To mark our arrival on the Premier network, we recap how Matters of Life and Death began and what we hope our intergenerational conversations might achieve. We then reflect on how the pandemic and its acceleration of digital technology has shaped so many of the issues we discuss, before briefly exploring three stories we will cover in future episodes (human enhancement, climate change nihilism, and end of life care). If you're new to the show, please do also scroll down the podcast feed to find the last two years of episodes we've already produced to have a listen. If you want to go deeper into some of the topics we discuss, find more resources to read, listen to and watch at John's website: based listeners can support this podcast financially. Head to based listeners can support this podcast financially. Head to
Coronavirus: The Omicron variant, mandatory vaccination, pandemic solidarity, and memories of authoritarianism
Dec 17 2021
Coronavirus: The Omicron variant, mandatory vaccination, pandemic solidarity, and memories of authoritarianism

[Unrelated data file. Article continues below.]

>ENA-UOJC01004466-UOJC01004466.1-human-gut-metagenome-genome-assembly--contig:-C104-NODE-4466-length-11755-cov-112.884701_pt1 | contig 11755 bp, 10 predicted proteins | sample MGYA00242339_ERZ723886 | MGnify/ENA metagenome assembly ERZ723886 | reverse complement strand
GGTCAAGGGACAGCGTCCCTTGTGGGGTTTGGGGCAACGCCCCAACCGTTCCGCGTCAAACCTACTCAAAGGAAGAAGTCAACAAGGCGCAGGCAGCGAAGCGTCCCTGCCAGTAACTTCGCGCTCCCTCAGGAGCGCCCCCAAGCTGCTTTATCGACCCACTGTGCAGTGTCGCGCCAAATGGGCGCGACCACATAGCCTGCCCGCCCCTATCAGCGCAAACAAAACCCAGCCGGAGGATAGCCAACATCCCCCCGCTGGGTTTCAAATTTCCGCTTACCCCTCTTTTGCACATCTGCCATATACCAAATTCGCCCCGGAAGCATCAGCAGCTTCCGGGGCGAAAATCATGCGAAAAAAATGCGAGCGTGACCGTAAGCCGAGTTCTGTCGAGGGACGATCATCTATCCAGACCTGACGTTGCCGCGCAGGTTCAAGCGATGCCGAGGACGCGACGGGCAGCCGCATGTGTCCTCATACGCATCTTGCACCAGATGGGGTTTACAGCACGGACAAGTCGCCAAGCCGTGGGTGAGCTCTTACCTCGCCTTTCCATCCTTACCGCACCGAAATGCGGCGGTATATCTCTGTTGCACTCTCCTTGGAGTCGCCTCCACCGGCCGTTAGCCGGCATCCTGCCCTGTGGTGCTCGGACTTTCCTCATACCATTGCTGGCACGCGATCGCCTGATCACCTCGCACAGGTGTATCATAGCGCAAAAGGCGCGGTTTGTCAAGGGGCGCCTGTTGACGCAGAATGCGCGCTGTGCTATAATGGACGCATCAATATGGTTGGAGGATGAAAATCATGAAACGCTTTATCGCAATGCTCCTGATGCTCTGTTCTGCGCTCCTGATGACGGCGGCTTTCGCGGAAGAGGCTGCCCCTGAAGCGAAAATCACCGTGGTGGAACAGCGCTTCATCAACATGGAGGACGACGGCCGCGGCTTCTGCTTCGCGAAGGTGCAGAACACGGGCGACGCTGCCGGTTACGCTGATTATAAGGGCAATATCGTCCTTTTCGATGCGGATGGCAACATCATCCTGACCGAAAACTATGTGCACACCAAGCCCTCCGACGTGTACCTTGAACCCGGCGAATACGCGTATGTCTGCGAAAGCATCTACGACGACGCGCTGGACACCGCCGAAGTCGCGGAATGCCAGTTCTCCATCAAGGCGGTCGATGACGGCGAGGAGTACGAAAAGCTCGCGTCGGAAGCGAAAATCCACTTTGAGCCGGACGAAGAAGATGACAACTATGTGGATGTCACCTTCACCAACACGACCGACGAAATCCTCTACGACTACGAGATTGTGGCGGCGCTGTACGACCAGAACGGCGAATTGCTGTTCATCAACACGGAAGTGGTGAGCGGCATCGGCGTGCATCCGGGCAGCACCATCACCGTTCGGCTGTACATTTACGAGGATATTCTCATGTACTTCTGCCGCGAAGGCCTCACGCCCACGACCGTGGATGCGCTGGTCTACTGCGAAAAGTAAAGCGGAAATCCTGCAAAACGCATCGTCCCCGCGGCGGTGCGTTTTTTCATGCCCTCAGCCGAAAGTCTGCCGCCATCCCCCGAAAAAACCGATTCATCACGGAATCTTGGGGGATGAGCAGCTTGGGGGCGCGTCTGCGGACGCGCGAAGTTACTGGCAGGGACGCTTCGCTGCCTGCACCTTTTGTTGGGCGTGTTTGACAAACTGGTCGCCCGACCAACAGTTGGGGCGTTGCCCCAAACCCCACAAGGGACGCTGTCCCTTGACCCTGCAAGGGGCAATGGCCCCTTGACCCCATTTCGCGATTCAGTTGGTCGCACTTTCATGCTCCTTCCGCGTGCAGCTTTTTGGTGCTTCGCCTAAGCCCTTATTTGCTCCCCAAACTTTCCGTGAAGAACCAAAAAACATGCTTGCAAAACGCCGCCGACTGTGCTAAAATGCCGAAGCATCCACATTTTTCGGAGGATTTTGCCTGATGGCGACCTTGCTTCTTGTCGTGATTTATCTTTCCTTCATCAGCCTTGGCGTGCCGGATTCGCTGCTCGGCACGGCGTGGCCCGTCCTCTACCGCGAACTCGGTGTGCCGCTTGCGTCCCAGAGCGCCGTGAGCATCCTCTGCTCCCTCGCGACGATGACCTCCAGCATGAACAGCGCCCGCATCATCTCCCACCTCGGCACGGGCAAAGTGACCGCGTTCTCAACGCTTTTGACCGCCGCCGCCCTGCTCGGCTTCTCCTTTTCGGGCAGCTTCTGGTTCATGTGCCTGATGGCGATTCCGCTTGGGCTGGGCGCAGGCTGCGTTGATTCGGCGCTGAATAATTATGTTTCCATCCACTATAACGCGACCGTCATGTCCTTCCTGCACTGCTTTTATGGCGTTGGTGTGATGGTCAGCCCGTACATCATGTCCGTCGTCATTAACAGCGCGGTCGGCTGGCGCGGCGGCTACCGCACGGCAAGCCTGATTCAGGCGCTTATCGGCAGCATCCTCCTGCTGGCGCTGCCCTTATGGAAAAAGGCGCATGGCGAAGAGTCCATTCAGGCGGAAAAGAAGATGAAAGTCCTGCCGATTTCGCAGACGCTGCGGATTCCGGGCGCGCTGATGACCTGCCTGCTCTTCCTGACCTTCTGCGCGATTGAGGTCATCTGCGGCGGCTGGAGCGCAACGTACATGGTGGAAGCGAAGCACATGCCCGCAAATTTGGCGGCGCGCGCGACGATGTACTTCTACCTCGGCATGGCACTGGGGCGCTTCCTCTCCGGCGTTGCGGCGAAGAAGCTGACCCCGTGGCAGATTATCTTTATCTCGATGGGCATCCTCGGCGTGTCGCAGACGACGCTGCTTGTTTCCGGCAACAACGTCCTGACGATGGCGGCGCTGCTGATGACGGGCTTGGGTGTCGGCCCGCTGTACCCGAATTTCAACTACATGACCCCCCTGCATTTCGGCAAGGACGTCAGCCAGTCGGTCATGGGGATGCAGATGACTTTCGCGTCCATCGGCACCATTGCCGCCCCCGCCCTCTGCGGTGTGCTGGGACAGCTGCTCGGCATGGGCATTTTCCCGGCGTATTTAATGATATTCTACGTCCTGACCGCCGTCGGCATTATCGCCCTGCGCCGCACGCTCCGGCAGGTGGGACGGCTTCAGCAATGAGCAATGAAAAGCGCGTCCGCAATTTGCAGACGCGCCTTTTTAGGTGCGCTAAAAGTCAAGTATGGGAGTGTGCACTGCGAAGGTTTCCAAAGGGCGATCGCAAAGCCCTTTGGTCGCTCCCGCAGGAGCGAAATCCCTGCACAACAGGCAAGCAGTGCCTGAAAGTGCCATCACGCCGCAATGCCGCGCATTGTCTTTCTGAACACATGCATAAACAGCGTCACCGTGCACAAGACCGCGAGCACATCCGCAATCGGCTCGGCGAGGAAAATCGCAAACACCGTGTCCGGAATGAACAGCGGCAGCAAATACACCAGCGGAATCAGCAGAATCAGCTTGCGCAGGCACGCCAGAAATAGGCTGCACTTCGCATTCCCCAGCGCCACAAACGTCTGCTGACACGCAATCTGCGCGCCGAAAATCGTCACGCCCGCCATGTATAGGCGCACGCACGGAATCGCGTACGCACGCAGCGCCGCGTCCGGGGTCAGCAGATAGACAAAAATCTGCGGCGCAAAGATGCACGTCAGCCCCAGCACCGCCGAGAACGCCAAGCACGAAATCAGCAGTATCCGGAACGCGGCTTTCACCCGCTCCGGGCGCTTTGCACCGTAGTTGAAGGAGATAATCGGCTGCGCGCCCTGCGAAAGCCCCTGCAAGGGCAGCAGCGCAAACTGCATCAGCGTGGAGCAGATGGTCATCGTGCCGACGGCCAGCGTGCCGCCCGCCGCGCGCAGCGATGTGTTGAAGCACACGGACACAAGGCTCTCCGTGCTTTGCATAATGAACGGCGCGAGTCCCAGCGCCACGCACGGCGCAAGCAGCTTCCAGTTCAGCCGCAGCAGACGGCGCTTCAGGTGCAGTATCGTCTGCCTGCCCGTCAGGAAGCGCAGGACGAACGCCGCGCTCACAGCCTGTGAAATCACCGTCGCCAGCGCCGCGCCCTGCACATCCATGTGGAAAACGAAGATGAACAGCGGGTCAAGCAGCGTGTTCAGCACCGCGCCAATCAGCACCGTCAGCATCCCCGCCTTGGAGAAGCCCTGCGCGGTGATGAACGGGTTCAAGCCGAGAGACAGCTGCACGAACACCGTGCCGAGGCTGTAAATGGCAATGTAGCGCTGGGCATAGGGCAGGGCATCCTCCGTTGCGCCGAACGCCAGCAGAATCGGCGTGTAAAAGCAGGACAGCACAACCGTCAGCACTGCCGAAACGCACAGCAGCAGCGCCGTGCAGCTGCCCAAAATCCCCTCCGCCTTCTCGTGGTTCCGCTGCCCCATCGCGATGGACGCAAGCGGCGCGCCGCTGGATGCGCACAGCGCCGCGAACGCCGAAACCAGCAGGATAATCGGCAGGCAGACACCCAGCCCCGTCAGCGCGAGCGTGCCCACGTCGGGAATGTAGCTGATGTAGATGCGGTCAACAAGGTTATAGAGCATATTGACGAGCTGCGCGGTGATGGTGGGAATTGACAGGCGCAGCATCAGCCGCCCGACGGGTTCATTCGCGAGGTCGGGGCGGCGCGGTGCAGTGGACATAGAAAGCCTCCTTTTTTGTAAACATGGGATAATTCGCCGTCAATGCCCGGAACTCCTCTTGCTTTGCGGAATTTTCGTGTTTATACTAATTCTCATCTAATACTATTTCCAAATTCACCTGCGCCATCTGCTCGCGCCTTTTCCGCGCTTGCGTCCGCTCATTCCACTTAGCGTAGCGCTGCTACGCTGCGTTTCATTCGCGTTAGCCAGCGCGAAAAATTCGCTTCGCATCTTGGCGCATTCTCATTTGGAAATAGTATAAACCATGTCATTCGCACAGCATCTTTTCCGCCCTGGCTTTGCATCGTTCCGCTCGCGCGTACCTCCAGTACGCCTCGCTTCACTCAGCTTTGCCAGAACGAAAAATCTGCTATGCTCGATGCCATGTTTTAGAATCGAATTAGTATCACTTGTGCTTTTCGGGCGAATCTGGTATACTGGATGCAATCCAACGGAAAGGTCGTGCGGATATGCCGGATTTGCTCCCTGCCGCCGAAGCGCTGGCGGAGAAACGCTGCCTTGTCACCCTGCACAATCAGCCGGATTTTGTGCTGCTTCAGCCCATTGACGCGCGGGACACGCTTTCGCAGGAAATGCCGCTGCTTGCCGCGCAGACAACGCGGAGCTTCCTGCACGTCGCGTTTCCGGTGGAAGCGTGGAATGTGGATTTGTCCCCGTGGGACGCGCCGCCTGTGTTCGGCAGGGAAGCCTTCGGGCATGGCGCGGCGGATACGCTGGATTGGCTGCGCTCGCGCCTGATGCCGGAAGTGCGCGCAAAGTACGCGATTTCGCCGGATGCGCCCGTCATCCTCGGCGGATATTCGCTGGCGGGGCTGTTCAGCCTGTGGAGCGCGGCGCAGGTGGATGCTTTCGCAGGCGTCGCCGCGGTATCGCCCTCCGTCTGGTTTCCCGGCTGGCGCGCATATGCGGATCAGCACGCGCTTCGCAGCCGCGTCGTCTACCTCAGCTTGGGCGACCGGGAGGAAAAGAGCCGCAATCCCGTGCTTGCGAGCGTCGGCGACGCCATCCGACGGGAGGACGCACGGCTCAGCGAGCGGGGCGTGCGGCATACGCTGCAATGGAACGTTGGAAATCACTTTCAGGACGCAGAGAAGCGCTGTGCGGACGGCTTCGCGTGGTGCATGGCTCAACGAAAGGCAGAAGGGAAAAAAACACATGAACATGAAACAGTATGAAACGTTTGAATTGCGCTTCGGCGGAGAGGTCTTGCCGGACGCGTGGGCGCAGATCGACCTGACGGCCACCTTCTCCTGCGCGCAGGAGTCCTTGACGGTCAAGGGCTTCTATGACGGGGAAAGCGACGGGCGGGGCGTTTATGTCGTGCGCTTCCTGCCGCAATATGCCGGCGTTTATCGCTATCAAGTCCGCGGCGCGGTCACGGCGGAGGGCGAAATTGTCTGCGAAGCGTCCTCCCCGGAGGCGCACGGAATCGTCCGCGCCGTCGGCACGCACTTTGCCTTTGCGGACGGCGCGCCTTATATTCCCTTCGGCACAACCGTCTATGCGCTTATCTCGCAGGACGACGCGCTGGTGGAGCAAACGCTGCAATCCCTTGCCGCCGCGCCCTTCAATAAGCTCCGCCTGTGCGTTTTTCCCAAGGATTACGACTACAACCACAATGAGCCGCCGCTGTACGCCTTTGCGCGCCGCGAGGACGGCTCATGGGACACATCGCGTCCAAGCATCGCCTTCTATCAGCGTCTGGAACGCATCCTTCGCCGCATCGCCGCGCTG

The Omicron variant has in a few short weeks almost taken over the pandemic. This highly transmissible version of covid is raising afresh complicated ethical questions about vaccine distribution and international solidarity between nations. How can we ascertain what is the common good during global crises affecting different countries in different ways? Does Christianity lend any intellectual backing to those who demand the state refrain from telling them how to live during a pandemic? And how might the differing legacies of authoritarian regimes in Europe and the dissenting pilgrims who founded America be playing a part in contemporary vaccine politics?   Note: This episode was recorded earlier in December so sadly the wildly explosive growth of Omicron since has meant some of the data and news we mention in passing is now quite out of date!   Also, at the end we have a special announcement about the future of Matters of Life and Death. Thanks for listening, and see you all in 2022.   See acast.com/privacy for privacy and opt-out information.
Reproductive technologies: the ’Google baby’, Oliver O’Donovan, 14-day-old embryos, and techno-optimism
Dec 9 2021
Reproductive technologies: the ’Google baby’, Oliver O’Donovan, 14-day-old embryos, and techno-optimism